To many of those who are exploring options for divorce, Collaborative Divorce, a recent addition to the list of ways spouses can get divorced, sounds a lot like mediation. In some ways it IS like mediation, except that in a Collaborative Divorce, both parties still retain their own attorneys to represent them. However, unlike in a traditional divorce setting, both attorneys are working with the mindset of getting the best possible outcome for both parties, as opposed to just representing and fighting for their clients interest only. In fact, the lawyers that specialize and practice in this type of divorce are bound by a different set of rules than those who do not, like putting what is just and fair before their client’s interests. Moreover, if the process breaks down, neither attorney is allowed to represent their client when the case goes to court.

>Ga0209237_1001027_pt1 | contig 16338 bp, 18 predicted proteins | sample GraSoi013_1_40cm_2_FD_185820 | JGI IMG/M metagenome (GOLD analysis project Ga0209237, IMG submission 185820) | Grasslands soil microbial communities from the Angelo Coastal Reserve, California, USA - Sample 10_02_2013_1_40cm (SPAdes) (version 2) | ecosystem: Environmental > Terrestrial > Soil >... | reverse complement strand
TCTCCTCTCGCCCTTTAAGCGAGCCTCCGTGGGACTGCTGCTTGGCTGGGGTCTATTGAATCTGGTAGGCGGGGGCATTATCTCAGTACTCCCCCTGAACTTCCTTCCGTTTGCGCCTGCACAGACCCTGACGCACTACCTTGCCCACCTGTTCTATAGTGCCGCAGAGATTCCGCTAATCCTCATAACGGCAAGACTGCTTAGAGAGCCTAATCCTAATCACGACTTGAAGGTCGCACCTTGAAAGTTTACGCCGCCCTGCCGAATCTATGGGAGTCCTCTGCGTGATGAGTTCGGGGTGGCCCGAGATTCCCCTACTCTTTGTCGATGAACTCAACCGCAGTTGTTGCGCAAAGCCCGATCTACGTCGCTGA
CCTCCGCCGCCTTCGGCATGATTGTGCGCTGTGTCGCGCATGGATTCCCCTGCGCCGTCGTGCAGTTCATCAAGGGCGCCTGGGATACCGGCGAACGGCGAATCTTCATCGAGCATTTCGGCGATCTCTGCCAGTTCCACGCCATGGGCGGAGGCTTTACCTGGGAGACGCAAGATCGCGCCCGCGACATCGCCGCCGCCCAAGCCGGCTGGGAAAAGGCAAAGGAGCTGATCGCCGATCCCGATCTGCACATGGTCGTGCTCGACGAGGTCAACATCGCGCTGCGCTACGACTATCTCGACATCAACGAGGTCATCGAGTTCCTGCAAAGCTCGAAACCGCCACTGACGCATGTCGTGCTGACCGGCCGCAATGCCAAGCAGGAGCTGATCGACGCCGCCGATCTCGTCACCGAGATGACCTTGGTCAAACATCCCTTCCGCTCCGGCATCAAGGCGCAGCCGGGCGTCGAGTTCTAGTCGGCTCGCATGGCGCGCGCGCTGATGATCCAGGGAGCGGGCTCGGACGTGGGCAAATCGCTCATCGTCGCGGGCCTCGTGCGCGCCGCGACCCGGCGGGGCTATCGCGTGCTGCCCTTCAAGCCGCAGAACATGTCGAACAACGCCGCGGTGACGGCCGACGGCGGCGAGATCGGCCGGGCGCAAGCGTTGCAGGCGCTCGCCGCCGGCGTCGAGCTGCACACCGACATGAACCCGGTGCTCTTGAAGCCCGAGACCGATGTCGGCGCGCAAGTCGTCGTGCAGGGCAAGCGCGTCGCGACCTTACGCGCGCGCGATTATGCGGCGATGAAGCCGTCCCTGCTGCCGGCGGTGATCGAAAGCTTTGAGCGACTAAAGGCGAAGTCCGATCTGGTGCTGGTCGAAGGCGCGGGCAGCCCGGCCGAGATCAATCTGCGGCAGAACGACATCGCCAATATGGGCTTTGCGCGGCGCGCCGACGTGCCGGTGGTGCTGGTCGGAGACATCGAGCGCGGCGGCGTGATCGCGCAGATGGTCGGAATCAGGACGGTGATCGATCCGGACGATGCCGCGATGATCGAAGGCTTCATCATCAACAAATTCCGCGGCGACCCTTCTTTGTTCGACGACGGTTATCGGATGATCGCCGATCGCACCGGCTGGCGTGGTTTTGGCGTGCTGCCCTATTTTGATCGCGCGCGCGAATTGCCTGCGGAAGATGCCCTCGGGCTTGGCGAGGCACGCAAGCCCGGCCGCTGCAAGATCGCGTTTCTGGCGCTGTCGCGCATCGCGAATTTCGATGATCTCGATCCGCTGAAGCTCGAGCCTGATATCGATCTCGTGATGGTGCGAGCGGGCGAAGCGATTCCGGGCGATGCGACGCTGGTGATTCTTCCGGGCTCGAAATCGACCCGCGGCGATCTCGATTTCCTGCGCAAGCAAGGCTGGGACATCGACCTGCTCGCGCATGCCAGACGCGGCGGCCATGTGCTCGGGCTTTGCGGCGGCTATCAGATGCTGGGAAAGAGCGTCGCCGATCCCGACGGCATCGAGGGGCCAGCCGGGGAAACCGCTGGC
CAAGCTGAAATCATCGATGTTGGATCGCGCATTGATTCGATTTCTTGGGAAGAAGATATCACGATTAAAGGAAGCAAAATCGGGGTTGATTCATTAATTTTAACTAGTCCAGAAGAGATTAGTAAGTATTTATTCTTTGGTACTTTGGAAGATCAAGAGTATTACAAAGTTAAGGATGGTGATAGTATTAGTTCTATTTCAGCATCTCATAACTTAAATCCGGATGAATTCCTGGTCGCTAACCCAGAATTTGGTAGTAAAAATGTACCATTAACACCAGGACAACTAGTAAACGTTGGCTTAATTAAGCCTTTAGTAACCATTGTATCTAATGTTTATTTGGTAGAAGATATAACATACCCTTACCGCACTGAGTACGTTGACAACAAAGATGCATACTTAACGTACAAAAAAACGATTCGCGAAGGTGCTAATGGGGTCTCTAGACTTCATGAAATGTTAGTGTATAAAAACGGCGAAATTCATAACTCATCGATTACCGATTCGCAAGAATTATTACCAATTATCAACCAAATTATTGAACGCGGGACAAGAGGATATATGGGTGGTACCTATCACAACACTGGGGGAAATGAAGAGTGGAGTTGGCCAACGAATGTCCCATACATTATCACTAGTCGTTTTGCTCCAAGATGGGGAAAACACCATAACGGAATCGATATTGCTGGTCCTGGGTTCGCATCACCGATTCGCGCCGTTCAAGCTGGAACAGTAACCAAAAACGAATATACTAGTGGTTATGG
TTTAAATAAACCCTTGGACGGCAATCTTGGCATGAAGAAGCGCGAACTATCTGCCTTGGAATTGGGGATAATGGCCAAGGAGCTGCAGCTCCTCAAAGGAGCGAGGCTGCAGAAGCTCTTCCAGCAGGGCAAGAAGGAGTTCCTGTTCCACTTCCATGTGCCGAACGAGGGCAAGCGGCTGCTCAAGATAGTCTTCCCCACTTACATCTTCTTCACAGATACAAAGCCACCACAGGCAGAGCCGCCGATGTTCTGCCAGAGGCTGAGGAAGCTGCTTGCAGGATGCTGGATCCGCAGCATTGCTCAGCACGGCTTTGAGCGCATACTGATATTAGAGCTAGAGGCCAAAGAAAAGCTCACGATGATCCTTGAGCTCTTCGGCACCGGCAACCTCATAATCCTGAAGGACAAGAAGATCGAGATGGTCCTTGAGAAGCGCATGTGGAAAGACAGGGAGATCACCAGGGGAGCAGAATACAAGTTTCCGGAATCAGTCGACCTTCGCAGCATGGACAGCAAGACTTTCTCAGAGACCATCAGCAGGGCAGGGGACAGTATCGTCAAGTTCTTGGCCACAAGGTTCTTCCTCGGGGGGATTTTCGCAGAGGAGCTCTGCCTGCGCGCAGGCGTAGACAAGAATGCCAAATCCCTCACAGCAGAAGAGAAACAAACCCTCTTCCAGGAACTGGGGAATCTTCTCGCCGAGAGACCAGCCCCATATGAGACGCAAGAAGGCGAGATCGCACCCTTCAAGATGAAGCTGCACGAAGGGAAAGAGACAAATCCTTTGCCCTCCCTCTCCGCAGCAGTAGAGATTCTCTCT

A Collaborative Divorce is a great option for couples who feel that they can work out a divorce settlement amicably amongst themselves, but still want to have an attorney present, to protect them from agreeing to something they don’t understand, and might come back to haunt them later. In addition, much like with mediation, a Collaborative Divorce can be useful in ending the marriage while, in some capacity, preserving and retaining a functional relationship. The process is very organized, and an agenda/plan is set up in advance so that both parties have ample time to prepare for each meeting, in which they will discuss and negotiate (and hopefully compromise) on all the key issues and subjects that must be dealt with in order to move towards a divorce. If you and your spouse have a working relationship, and want to avoid a costly divorce, you should definitely consider a Collaborative Divorce.